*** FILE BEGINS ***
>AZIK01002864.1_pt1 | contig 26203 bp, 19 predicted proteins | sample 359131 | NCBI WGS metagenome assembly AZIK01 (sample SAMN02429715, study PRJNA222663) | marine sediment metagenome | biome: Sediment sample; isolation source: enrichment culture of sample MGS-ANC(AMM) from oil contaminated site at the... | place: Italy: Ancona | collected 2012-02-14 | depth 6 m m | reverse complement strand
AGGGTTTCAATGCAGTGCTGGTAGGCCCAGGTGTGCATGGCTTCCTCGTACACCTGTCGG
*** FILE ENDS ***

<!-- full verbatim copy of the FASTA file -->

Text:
>AZIK01002864.1_pt1 | contig 26203 bp, 19 predicted proteins | sample 359131 | NCBI WGS metagenome assembly AZIK01 (sample SAMN02429715, study PRJNA222663) | marine sediment metagenome | biome: Sediment sample; isolation source: enrichment culture of sample MGS-ANC(AMM) from oil contaminated site at the... | place: Italy: Ancona | collected 2012-02-14 | depth 6 m m | reverse complement strand
AGGGTTTCAATGCAGTGCTGGTAGGCCCAGGTGTGCATGGCTTCCTCGTACACCTGTCGG